Three companies cited by OSHA after fatal Texas accident

Posted by Gary on February 27, 2013 under OSHA Violations | Be the First to Comment

Two employees died in the flash fire.
Two employees died in the flash fire.

On February 20, the U.S. Occupational Safety and Health Administration (OSHA) reported that it cited Texas-based Watco Mechanical Services, Jordan General Contractors Inc. and JP Electric after alleged safety violations were discovered following the death of two workers. According to OSHA's press release, a flash fire caused by combustible dust led to the fatalities. The three businesses were also fined $120,000, collectively.

OSHA officials started the investigation last August at the Watco Mechanical Services worksite in Hockley where employees for the locomotive and car repair services business were engaging in blasting operations. The workers were slicing metal using a torch when flames broke out and claimed the lives of two Jordan General Contractor personnel. The company the victims worked for specializes in commercial contracting and is based in Magnolia.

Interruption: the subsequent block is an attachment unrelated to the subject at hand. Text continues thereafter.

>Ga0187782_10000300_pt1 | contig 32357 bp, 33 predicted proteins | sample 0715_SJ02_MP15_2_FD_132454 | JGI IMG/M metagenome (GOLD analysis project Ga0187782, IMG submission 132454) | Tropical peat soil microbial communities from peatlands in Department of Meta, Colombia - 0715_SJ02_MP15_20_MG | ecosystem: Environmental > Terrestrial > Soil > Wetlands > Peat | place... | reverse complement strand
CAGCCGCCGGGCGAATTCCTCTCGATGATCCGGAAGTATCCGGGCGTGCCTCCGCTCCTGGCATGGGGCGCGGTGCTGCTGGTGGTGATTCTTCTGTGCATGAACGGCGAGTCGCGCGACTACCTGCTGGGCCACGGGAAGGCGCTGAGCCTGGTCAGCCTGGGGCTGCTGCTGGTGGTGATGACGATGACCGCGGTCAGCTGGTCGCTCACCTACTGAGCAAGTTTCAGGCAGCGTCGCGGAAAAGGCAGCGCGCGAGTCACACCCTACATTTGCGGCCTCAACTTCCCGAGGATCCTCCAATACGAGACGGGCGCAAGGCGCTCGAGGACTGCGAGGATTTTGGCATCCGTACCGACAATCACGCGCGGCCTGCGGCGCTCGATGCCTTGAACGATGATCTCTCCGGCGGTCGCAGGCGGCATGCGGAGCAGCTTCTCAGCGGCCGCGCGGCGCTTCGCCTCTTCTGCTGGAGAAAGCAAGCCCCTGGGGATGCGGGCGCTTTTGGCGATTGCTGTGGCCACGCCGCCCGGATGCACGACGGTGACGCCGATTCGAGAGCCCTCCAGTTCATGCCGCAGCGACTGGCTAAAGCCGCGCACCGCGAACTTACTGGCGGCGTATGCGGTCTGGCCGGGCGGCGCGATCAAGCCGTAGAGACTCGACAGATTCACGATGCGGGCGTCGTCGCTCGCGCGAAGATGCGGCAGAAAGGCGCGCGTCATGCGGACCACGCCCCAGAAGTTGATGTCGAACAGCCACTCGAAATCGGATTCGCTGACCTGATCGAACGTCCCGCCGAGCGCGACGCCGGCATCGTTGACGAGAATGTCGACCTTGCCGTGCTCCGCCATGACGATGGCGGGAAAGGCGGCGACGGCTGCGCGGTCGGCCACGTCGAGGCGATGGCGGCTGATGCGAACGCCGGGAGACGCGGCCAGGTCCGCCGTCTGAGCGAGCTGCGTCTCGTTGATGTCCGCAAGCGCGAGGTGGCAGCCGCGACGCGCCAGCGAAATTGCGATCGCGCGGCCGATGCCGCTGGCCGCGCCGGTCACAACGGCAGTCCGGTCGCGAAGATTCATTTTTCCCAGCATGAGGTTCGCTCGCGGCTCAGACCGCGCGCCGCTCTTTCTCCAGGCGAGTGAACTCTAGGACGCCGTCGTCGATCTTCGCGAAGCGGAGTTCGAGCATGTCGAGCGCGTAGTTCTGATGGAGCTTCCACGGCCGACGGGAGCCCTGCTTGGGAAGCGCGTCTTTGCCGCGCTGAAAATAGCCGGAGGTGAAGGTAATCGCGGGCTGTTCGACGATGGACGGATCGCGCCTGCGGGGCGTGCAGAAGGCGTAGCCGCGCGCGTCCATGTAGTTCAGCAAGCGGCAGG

Jordan General Contractors was hit with seven serious violations for neglecting to institute a respiratory program, provide hazard awareness training to workers coming into contact with combustible dust and stop cutting operations when combustible dust is discovered. OSHA agents also noticed that personnel did not use a body belt when working in an aerial lift and failed to adhere to excessive weight load requirements. These infractions led to $20,240 in penalties.

Kansas-based Watco Mechanical Services was also found to be at fault for the fatal accident. Citations were given for neglecting to manage combustible dust emissions, keep work areas free of combustible dust and guarantee emergency cylinder respirators were fully charged. Two other-than-serious violations stemmed from failing to certify emergency respirator and masks and record filter changes. These offenses cost Watco $91,300.

Lastly, OSHA found that Texas-headquartered company JP Electric was guilty of not prohibiting cutting efforts when combustible dust was nearby. This resulted in a $2,800 fine.

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